Finally, we tested the effect of loss of NUMB, using a CRISPR KO, on RA-induced differentiation. HL-60 cells undergoing proliferation express NUMB, and NUMB is a scaffold for a signaling complex, signalosome, that when activated by FGR provides signals to enable RA-induced transcriptional activation needed for cell differentiation [15]. At the same time, however, NUMB functions as an adaptor in the formation and homotypic fusion of early endosomes. Using RNAi to knockout Numb leads to clustered but unfused early endosomes [33]. Consistent with NUMB involvement in receptor endocytosis, we found that flow cytometry revealed higher membrane CD11b in the knockout than that in control sg-NC cells (Fig. 5B); i.e., consistent with impaired endocytosis-mediated degradation of CD11b following the loss of Numb. Numb KO, however, also impaired late steps of RA-induced cell differentiation, namely inducible ROS production and G1/0 arrest, albeit not expression of CD38, a marker of an earlier differentiation step. This is consistent with a posited role for NUMB in effecting RA-induced differentiation. However, knocking down NUMB and vacuolin-1 both target endocytosis, but with different effects on differentiation—vacuolin-1 enhances, whereas loss of NUMB cripples, differentiation. This is consistent with the existence of different mechanisms, namely via the signalosome or early endosome formation, whereby NUMB can regulate differentiation. The total loss of NUMB thus probably impairs signalosome function and thereby impairs differentiation. Thus, importantly, the knockout ergo shows that NUMB regulates differentiation, but that NUMB function in regulating RA-induced differentiation reflects more than one regulatory process, where positive and negative regulation are balanced.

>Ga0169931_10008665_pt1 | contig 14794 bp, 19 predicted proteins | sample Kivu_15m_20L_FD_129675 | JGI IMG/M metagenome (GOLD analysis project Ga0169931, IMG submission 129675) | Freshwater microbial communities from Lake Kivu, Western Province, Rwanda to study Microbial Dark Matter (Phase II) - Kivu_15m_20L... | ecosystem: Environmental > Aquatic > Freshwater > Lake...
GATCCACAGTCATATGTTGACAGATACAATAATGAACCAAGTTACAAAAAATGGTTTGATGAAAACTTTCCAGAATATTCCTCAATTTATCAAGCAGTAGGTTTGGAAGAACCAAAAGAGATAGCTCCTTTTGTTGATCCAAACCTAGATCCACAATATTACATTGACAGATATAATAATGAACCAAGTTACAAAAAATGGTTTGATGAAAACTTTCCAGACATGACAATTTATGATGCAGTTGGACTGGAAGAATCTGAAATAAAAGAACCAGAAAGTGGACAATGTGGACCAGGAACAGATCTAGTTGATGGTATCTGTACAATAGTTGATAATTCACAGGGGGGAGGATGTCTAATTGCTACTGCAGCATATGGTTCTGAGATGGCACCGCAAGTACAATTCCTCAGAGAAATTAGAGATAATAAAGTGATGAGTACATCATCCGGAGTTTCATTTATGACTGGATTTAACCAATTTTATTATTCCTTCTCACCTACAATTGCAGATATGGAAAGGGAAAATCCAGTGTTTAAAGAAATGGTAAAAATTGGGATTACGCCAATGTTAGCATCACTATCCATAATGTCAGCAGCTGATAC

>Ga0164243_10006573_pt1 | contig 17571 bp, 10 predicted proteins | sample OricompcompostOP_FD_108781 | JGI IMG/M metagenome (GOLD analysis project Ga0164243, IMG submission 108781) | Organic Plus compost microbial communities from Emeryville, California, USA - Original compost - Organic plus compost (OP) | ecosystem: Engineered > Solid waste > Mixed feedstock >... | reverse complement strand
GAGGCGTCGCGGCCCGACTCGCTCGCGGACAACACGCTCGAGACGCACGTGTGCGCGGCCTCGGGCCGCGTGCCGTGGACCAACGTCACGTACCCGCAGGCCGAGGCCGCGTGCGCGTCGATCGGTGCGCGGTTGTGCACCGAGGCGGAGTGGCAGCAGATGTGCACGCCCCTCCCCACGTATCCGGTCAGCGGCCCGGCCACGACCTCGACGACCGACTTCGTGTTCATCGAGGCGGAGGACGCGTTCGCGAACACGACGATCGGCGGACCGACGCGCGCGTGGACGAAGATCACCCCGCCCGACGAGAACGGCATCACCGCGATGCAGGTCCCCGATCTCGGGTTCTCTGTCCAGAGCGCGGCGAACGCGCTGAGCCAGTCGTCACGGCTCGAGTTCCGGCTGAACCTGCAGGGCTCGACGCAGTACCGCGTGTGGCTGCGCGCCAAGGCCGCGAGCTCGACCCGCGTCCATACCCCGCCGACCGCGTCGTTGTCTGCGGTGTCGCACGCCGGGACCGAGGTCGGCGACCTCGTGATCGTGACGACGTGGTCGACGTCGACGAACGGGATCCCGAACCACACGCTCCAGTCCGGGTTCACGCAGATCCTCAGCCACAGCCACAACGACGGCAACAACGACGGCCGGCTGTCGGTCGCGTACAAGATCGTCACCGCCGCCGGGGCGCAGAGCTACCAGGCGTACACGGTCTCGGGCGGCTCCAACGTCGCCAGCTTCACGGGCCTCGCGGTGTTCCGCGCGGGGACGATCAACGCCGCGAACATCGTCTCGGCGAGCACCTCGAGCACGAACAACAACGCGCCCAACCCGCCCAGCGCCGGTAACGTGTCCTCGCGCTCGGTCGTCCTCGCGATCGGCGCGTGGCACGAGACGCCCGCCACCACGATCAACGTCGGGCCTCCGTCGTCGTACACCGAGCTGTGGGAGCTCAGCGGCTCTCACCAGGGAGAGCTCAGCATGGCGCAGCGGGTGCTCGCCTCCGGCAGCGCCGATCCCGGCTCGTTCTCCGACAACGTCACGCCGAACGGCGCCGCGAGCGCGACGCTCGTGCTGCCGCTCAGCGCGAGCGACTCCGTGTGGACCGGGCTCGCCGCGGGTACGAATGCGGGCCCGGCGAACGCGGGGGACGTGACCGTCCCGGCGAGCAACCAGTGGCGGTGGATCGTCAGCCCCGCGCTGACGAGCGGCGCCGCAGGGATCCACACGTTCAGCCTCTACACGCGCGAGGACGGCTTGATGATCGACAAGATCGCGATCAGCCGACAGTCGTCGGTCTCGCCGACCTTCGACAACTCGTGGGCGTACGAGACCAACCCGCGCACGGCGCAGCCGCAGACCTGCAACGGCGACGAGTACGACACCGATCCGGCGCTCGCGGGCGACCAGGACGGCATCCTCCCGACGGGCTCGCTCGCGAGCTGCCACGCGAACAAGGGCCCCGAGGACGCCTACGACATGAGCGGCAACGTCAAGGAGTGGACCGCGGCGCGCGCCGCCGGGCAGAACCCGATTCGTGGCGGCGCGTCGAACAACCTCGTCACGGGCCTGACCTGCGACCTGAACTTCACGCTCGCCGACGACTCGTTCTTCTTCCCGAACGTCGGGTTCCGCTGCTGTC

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Acknowledgements

This work is supported in part by grants from NSFC (21778045, 32070702, and 82161128014), ITF (MRP/064/21, GHP/097/20GD, MHP/072/21), Shenzhen Science and Technology Innovation Committee (SGDX20201103093201010, JSGG20200225150702770, and JCYJ20210324134007020). We (AY) are grateful to Dr. John Babish and Paracelsian for generous support. This work was supported in part by the Cornell Stem Cell Program under Dr. A. Nikitin. We thank R. P. Bunaciu for technical advice. Kaiyuan ZHU is a recipient of a fellowship of Interdisciplinary PhD Programme in Veterinary Medicine, City University of Hong Kong in collaboration with Cornell University and Research Activities Fund from City University of Hong Kong.

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KZ, NK and AY designed the experiments. KZ and NK conducted the experiments and data analysis. KZ and NK wrote the manuscript, JY and AY edited and approved the manuscript. All authors read and approved the final manuscript.

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Correspondence to Jianbo Yue or Andrew Yen.